Adverse prognosis in women with angina and no obstructive CAD
0ver 90% of angina patients referred for assessment and over 2/3 of patients undergoing invasive coronary angiography (CAG) do not have obstructive coronary artery disease (CAD). A specific acronym ANOCA (angina with no obstructive CAD) has been coined to describe this feature. ANOCA is predominantly seen in women who, like all patients with ANOCA are at increased risk of major adverse cardiovascular events compared with asymptomatic patients (1).
In patients with Angina, coronary microvascular dysfunction (CMD) is now considered a possible cause of symptoms and a marker of poor prognosis. Several diagnostic test solutions are available to evaluate CMD in view of risk stratification.
One of them is transthoracic Doppler echocardiography (TTDE) coronary flow velocity reserve (CFVR) that has been shown to be a consistent outcome predictor in angina patients at large.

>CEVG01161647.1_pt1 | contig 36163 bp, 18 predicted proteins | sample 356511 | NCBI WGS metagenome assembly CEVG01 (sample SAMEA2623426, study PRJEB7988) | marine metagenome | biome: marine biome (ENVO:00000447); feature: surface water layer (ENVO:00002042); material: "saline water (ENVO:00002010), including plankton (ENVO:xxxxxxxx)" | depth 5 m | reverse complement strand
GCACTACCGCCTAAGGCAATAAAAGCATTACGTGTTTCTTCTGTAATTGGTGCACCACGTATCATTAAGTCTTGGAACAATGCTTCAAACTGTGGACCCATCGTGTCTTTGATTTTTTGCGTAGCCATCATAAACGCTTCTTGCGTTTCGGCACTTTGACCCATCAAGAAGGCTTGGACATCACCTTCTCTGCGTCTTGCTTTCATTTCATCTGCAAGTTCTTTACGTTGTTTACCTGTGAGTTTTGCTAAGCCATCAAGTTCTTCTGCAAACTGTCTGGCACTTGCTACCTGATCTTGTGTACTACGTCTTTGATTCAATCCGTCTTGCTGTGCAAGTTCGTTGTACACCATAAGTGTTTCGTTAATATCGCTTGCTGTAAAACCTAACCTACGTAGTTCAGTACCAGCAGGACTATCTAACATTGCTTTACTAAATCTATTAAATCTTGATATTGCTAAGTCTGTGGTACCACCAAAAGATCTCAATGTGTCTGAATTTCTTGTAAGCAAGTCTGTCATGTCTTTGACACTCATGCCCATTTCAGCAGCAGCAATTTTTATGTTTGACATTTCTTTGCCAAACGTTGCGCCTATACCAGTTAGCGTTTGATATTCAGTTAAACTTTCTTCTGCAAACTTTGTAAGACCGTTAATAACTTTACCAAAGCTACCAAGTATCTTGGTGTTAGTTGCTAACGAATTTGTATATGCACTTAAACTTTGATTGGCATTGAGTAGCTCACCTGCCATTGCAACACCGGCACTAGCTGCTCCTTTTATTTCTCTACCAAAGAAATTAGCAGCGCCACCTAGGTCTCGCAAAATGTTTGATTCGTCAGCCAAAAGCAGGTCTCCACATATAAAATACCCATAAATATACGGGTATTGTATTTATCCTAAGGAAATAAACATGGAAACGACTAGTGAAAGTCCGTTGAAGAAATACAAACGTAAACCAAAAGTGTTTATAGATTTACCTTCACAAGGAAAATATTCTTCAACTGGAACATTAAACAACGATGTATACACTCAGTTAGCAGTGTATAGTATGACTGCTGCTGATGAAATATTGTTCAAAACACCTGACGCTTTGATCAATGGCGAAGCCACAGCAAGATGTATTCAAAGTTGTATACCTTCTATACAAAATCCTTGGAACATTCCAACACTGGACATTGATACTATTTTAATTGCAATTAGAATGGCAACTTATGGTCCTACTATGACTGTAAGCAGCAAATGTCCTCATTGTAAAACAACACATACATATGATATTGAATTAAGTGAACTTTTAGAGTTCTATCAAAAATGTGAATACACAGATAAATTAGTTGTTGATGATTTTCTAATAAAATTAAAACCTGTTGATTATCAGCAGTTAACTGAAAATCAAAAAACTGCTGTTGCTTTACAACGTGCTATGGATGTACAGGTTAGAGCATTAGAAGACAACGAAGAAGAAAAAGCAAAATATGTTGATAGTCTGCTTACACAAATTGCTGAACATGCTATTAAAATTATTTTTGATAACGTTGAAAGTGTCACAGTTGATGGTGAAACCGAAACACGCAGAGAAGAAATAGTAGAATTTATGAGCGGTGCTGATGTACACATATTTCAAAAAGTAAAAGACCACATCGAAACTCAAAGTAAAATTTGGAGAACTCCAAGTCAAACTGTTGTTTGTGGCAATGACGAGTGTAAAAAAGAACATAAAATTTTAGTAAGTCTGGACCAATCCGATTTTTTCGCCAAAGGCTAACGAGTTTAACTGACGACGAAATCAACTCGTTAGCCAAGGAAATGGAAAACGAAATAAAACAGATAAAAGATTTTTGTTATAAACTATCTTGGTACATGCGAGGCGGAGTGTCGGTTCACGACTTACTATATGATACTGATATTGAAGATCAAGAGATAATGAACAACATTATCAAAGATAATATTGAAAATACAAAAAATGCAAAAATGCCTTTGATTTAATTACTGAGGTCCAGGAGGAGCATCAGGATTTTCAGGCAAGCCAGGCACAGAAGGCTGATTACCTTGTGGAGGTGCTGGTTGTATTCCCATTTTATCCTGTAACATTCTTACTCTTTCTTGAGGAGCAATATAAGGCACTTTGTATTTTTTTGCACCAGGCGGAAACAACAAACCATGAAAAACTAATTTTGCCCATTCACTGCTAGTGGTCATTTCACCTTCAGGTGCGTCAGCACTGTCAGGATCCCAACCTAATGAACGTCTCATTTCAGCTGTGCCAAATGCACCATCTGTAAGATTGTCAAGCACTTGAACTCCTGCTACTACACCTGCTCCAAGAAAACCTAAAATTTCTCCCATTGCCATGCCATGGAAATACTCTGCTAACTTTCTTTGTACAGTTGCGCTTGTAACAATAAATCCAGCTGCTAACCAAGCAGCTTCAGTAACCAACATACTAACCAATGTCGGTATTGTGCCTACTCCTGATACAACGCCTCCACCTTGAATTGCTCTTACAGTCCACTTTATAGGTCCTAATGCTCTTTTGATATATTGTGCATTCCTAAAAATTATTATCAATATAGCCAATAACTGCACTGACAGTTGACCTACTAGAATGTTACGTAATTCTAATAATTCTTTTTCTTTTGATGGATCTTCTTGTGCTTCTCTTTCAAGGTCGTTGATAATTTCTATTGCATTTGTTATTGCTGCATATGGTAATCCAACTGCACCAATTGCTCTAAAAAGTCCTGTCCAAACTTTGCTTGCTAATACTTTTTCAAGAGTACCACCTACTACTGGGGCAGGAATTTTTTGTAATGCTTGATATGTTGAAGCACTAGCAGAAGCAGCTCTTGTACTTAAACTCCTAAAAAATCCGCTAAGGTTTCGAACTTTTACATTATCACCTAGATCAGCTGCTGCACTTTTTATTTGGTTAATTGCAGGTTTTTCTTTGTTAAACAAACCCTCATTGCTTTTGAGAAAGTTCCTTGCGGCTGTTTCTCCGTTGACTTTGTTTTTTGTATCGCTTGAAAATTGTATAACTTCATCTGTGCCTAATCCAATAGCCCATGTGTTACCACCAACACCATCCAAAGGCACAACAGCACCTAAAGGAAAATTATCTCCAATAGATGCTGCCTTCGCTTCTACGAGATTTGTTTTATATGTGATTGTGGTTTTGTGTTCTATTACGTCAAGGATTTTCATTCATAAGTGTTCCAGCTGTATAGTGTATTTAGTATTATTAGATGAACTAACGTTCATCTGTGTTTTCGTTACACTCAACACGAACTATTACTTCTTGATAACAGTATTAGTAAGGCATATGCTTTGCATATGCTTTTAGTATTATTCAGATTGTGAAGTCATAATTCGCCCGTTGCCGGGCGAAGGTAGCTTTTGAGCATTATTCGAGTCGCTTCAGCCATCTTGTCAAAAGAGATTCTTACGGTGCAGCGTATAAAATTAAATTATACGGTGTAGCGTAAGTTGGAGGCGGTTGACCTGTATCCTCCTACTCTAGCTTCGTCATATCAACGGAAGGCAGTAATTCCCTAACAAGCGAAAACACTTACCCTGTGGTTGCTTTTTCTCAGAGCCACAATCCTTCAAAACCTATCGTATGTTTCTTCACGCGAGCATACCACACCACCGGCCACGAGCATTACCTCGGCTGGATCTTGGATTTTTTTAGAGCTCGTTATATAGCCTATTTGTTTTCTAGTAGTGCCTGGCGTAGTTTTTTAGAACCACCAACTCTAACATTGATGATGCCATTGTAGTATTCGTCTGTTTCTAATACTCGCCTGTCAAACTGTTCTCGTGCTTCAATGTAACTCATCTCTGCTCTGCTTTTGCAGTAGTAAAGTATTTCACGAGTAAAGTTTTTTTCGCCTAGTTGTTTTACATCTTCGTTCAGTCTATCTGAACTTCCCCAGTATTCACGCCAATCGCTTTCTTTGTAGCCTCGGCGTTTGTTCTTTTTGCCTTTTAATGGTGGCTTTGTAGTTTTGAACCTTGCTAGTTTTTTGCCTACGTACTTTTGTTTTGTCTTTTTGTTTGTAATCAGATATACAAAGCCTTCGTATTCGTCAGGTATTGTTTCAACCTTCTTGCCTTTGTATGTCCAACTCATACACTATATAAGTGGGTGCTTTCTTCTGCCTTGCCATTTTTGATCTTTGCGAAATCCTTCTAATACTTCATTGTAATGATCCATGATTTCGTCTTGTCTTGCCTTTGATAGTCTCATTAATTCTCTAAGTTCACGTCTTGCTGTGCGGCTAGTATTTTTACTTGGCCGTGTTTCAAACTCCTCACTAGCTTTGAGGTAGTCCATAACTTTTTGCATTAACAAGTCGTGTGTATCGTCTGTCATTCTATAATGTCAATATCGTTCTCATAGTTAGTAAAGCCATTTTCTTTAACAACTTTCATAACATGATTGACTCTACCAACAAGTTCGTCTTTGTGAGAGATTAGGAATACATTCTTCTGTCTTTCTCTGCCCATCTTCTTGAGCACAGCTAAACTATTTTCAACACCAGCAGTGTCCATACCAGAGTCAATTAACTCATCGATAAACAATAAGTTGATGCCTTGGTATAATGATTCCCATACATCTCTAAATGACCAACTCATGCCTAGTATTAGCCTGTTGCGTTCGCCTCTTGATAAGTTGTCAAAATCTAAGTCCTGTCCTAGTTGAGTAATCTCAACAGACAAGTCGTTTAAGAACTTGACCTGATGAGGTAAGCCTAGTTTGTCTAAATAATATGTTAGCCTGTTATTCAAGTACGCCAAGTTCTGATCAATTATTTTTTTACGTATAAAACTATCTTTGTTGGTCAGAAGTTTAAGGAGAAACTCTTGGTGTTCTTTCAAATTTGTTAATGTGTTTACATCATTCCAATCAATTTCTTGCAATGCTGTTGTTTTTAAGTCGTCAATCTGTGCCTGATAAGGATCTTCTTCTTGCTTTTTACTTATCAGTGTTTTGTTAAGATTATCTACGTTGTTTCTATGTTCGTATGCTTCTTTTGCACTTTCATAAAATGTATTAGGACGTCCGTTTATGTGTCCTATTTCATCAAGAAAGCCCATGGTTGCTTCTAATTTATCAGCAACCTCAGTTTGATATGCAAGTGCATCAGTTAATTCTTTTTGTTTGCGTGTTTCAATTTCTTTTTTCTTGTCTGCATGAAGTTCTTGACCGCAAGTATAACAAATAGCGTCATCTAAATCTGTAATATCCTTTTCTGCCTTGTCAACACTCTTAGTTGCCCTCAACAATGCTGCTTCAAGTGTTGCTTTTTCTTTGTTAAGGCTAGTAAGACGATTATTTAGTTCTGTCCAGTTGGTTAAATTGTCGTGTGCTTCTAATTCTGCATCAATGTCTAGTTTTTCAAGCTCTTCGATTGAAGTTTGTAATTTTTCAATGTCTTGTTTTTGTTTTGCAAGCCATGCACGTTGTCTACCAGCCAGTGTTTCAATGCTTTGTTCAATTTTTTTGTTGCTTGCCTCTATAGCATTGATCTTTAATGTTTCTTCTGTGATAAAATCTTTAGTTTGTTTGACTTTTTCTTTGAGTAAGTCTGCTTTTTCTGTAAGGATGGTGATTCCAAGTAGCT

The aim of the iPOWER (Improving Diagnosis and Treatment of Women with Angina Pectoris and Microvascular Disease) is an investigator-initiated prospective cohort
study and its objective was to determine whether routine assessment of CFVR is feasible and identifies women with increased risk of major adverse cardiovascular events in a large homogeneous patient cohort of women with angina and no obstructive CAD (2).The authors included 1853 women with angina and no obstructive CAD on angiogram who were free of previous CAD, heart failure, or valvular heart disease. Coronary microvascular dysfunction was assessed by Doppler echocardiography in the left anterior descending artery as coronary flow velocity reserve (CFVR). They found that CFVR is an independent predictor of a composite outcome of CVD death, MI, heart failure, stroke, and coronary revascularization in women with angina pectoris and no obstructive CAD.
Take home message: assessment of CFVR by echocardiography is feasible and is predictive of adverse outcome in women with angina and no obstructive CAD. Results support a more aggressive preventive management of these patients and more research is needed.